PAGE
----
How do you look at photographs. This opening question really got me thinking. I know what makes a great photograph, the technical aspects that are required to achieve one. Great composition, lighting, mood, posing. But what do I see in the layers beneath all of that? During my practice I understand that not every photograph is understood by everyone. During a photoshoot I am there in the moment. My subject be it human or nature is a part of the process I am working with to capture something that feels special, evokes feeling or mood. A one off, something that means something. Usually for me when working with people it is to get the very best from them. Something happens during a photoshoot when you can literally feel the 'magic' happen. That is when I know I have got the shot that I want. It's a combination of light, pose and expression and it is the most exciting part of my practice. Being in that moment usually has more importance for who was there with me. When those images are shared sometimes the viewer doesn't get that sense because it isn't so personal to them. They cannot relate to the subject matter. The question posed this week allowed me to consider a photograph on another level. Looking at the layers and questioning it's meaning without having been a part of it. It isn't always enough to just 'like' what you see. You have to question why. What does it mean? What did the photographer intend? What does it tell you?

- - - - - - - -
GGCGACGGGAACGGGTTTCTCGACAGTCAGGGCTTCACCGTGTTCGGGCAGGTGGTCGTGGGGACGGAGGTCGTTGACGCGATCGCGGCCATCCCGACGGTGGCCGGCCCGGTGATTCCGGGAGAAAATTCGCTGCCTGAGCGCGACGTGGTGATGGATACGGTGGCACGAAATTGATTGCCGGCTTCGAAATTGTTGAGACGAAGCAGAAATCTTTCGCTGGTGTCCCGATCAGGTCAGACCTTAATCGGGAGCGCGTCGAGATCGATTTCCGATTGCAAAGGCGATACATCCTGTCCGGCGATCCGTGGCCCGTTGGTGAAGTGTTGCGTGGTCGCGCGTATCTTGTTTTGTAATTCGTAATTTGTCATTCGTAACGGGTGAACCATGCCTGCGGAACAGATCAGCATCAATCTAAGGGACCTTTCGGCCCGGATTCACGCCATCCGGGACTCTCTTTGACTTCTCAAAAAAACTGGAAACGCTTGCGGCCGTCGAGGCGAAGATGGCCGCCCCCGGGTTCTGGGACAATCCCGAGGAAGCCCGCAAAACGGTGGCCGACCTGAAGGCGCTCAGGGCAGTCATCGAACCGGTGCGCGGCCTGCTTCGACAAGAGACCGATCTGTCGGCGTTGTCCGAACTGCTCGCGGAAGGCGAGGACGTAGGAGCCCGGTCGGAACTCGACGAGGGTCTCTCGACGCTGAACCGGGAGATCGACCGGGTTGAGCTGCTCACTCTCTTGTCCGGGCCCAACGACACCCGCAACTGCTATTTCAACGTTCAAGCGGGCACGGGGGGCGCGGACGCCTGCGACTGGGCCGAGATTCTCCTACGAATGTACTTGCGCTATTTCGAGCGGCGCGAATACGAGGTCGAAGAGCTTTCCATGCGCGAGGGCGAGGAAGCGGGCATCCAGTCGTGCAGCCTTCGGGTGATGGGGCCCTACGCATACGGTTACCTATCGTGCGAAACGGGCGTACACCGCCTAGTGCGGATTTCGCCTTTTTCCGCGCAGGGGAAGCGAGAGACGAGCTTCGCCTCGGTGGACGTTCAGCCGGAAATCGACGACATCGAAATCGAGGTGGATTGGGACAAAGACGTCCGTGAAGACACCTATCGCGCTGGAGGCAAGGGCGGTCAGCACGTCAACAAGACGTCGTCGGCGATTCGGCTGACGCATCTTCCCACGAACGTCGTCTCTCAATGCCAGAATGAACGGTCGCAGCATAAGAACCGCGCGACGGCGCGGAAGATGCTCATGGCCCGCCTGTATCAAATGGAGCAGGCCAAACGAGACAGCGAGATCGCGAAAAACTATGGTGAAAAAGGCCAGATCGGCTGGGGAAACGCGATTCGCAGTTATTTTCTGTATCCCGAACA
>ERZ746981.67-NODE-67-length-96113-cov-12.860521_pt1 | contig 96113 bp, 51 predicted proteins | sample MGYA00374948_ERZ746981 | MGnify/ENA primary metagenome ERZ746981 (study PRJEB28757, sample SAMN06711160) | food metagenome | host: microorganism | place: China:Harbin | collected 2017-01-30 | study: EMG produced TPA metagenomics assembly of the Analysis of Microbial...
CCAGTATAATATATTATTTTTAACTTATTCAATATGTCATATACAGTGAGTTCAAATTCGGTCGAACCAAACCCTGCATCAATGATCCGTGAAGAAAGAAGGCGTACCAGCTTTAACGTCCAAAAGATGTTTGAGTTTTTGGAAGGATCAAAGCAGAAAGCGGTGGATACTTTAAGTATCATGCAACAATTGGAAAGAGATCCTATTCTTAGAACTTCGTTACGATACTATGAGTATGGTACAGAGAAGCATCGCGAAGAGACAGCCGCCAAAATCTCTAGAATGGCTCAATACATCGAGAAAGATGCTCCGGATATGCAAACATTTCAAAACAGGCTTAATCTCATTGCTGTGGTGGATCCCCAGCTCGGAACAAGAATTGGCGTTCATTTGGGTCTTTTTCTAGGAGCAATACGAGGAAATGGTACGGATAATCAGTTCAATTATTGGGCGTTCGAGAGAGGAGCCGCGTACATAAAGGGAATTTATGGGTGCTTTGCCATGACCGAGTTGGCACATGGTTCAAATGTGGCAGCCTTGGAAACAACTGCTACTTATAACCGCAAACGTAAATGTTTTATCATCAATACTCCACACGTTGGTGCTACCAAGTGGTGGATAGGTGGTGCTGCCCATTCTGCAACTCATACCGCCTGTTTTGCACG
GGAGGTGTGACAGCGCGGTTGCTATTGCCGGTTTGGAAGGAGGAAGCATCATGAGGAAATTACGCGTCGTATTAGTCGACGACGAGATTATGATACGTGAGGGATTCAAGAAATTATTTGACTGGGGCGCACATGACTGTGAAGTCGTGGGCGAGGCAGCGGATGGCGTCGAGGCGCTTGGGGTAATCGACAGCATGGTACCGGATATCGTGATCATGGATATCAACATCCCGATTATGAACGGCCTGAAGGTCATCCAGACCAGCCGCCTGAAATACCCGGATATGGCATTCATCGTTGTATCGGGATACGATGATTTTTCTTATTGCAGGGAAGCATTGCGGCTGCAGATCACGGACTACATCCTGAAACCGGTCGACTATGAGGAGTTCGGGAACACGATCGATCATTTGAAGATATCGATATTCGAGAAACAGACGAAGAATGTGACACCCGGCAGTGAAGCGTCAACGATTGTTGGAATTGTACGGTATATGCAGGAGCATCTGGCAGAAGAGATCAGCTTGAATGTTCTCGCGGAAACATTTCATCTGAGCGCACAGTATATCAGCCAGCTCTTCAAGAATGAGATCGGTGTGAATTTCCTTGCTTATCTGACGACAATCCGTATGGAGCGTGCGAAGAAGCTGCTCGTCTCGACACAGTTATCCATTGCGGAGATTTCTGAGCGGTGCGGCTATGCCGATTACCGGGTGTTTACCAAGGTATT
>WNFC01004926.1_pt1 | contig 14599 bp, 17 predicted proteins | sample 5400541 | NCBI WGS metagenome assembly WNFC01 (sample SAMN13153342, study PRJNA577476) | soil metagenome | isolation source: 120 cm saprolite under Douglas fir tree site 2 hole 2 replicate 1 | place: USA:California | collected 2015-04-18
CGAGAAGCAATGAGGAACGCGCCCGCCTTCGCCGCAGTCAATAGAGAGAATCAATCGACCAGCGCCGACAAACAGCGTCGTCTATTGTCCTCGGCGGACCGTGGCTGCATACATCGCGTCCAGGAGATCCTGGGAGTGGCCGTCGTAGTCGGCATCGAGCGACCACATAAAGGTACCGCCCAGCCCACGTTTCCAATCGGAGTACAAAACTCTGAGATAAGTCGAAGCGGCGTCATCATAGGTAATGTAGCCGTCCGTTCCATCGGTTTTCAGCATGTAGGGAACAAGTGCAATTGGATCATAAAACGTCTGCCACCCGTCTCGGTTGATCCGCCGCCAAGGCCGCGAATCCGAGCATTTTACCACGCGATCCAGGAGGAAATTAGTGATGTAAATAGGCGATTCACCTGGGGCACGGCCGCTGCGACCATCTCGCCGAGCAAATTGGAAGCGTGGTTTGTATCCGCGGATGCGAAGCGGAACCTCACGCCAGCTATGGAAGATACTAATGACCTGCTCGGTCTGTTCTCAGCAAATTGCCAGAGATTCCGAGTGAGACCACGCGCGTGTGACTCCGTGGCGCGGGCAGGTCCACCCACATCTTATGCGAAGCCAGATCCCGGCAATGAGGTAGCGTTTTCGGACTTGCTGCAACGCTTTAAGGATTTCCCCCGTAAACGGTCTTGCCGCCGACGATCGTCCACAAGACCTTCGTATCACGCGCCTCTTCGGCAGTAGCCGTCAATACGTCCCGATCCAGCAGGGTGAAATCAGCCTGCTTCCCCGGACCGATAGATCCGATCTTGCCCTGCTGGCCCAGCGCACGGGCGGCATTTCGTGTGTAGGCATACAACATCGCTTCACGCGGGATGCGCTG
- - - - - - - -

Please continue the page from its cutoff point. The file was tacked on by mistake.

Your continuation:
There has always been one image that stands out in my memory. That of Sally Mann, best known for her portraits of her 3 young children and husband. The photographs caused great controversy.

The above image is of her daughter. I discovered this photograph many years ago on pinterest. Having no clue originally to the photographer behind the work. The image is of a young girl posing with a cigarette. I wondered what kind of life that young girl had. It made me feel concern for what had happened to her. The pose is grown up and there is confidence in her eyes. Was she in danger? Was she destined for a destitute life? I made a complete judgment on the surface of what I saw. It turns out this is one of Sally Mann's daughters; Jessie. The cigarette is candy and the wider crop of this photograph shows her siblings playing. The path is long and winding behind them. They are on a journey in this life and we can't see where that leads and neither of course can they.